“To be on the most famous ship in the Navy was kind of stunning. In the time we were allotted, we hardly had a chance to really get used to it – it’s so massive,” he says.

Though the Korean War had ended by the time MacCulloch first set foot on the New Jersey, the crew still worked to keep the vessel – which served two tours of duty in Korean waters – poised and ready for action.

“It was not much different than it was during wartime. The only thing is, we weren’t trying to further a cause other than to maintain a ship and maintain the accuracy of the weapons,” he says. “That was really the No. 1 importance with the whole crew, as I could see it. Keeping the ship ready for whatever it was needed for, whenever it was needed.”

Nearly 50 years after he served aboard the battleship, MacCulloch was there to watch the New Jersey be towed down the Delaware River to her final berth in Camden.

“Everyone was working on the ship for the good of the ship and to make this the most famous ship of the Navy.”

 

 

 

Jerry “Gus” Augustin

Captain’s Orderly, 1956-1957

Jerry Augustin was a fresh-faced 18-year-old when he was put in charge of the military prison aboard Battleship New Jersey.

Augustin, who was given his nickname “Gus” by his fellow crewmates, was assigned the duty of overseeing the “brig,” where rowdy sailors were sent to sit out their punishments in small cells fitted with only mattresses.

“It wasn’t like people were using it all the time, but from time to time guys would get in trouble and they’d end up in the brig,” he says.

Augustin recalls that the men sent down to the brig would be given enough bread and water for three days. “Some would gobble it up at once, while others would stretch out their rations. By the time they were released, they made a beeline to the mess decks to get something to eat. I don’t remember a repeater.”

Augustin went on to become a captain’s orderly, a position that’s essentially a bodyguard for the ship’s captain. This meant he served as an intermediary between the captain and those who wanted to talk to him – Augustin recalls he once had a high-ranking Naval official without proper ID yell at him for denying access to the captain.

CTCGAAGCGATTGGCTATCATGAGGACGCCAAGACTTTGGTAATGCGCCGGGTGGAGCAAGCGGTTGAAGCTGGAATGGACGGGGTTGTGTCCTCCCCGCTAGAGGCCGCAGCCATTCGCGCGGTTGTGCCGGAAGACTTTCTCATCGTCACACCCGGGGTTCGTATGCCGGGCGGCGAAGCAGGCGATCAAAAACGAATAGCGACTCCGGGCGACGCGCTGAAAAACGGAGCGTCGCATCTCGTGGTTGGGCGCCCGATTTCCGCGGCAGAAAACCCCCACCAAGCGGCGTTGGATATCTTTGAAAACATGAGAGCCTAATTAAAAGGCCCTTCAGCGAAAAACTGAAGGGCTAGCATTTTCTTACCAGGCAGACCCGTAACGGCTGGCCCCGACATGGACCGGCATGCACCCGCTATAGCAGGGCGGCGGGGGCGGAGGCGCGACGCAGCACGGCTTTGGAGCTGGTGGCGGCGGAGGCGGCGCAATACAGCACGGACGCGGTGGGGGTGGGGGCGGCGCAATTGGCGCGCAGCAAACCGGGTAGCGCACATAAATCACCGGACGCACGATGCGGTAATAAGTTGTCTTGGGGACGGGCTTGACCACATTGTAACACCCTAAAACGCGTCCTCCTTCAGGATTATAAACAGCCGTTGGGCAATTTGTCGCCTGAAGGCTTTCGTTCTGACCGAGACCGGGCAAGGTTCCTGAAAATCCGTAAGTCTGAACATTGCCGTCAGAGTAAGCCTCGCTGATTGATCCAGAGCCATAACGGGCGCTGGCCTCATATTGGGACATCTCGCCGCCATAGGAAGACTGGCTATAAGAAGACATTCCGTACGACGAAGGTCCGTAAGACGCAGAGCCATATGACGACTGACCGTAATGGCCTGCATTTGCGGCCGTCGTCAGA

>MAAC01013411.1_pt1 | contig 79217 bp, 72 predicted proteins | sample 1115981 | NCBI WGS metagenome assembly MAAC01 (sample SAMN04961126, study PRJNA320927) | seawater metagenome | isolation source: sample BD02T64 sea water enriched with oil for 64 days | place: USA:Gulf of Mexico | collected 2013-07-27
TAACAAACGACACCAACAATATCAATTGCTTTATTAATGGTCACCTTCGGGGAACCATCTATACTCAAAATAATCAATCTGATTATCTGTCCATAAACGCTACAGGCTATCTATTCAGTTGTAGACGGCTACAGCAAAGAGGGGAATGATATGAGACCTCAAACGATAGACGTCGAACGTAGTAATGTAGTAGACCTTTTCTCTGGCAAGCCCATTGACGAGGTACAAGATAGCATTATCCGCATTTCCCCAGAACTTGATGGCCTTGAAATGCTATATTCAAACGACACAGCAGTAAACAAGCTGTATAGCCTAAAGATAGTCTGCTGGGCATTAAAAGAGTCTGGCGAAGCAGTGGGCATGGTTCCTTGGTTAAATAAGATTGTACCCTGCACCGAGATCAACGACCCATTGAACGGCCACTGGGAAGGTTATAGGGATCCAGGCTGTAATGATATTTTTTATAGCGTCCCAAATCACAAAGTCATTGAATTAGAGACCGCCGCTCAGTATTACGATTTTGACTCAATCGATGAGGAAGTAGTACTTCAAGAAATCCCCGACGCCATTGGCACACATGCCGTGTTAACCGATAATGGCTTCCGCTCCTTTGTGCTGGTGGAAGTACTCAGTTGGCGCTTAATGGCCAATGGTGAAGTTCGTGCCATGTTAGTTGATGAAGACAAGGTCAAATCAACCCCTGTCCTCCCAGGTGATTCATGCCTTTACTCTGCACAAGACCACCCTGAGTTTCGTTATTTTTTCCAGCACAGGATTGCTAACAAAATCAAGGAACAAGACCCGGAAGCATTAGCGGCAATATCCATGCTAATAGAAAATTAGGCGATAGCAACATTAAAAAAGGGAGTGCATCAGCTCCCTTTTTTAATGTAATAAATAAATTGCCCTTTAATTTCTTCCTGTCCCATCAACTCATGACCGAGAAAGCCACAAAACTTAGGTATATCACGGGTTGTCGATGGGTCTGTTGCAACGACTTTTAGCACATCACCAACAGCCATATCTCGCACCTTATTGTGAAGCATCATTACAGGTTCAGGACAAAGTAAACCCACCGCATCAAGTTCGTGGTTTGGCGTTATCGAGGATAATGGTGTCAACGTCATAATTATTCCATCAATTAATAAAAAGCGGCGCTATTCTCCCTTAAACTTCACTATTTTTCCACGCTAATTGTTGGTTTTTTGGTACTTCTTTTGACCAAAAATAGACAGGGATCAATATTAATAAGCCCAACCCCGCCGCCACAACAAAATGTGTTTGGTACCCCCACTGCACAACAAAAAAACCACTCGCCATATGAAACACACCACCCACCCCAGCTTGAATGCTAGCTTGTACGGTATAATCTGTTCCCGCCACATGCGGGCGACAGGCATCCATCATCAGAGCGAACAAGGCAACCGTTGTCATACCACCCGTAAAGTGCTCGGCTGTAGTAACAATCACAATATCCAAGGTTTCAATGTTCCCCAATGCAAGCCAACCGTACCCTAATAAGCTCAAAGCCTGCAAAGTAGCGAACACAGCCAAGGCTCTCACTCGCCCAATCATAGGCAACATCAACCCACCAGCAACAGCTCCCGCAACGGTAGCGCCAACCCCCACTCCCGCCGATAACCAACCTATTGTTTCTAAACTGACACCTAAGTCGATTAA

“I had to get to know all the officers on the ship – who they were, where they worked and who their buddies were,” he says. “I had to stay right by the captain’s side at all times, because I was there to protect him.”

Augustin also had to stand guard outside the captain’s cabin. “Someone had to keep an eye on the silver – millions of dollars worth of Tiffany silver was stored in that cabin – and make sure no one came in,” he says. “Part of our job was to make sure someone was there at all times and that it was never empty.”

 

 

 

Walter Urban

Captain, U.S. Navy Reserves Public Affairs Officer, 1985-1991

Growing up in Philadelphia during the 1950s, Walt Urban loved watching the WWII TV series “Victory at Sea.”

The young boy from Philadelphia never dreamed that the Battleship New Jersey would ever set sail again – or that one day he would be on board when it did.

Urban was serving in the military as an Army Reserve Captain when his career took a twist and he was assigned to the ship after it was recommissioned for the third time.

“Reporting on board for the first time in February 1985, I felt like I had achieved something I thought I would never do as a young boy,” he says. “I was in the right spot, at the right time, to get on board and serve. To me that was like a dream come true. I can’t believe I had the good fortune to experience something I never thought would happen.”

Urban came aboard the New Jersey in Long Beach, Calif., where the Navy was holding drills and gunnery exercises on the ship before deploying to assist with the Lebanese Civil War. After three weeks of working in the public affairs office, Urban impressed his superiors, and one captain suggested he apply for an inter-service change to become a Naval officer.

“I was notified I was selected to become a Navy Public Affairs Officer and subsequently, got promoted to Major,” he says. “So I started my Navy career as a Lieutenant Commander after completing about 15 years in the Army and Army Reserves.”

Urban would go on to see the battleship he adored as a kid be decommissioned in 1991.

“Obviously, hellos are much more enjoyable than goodbyes,” he says, recalling the crew marching off the New Jersey for the final time. “It was a very emotional moment to me.”

These days, Urban serves in Battleship New Jersey’s military liaison office and as chairman of the board of trustees, where he works to educate others about its history.

“Her legacy is embedded in Naval history and always will be,” he says. “I’m very proud to be a part of the team who keeps that legacy alive.”

 

September 2017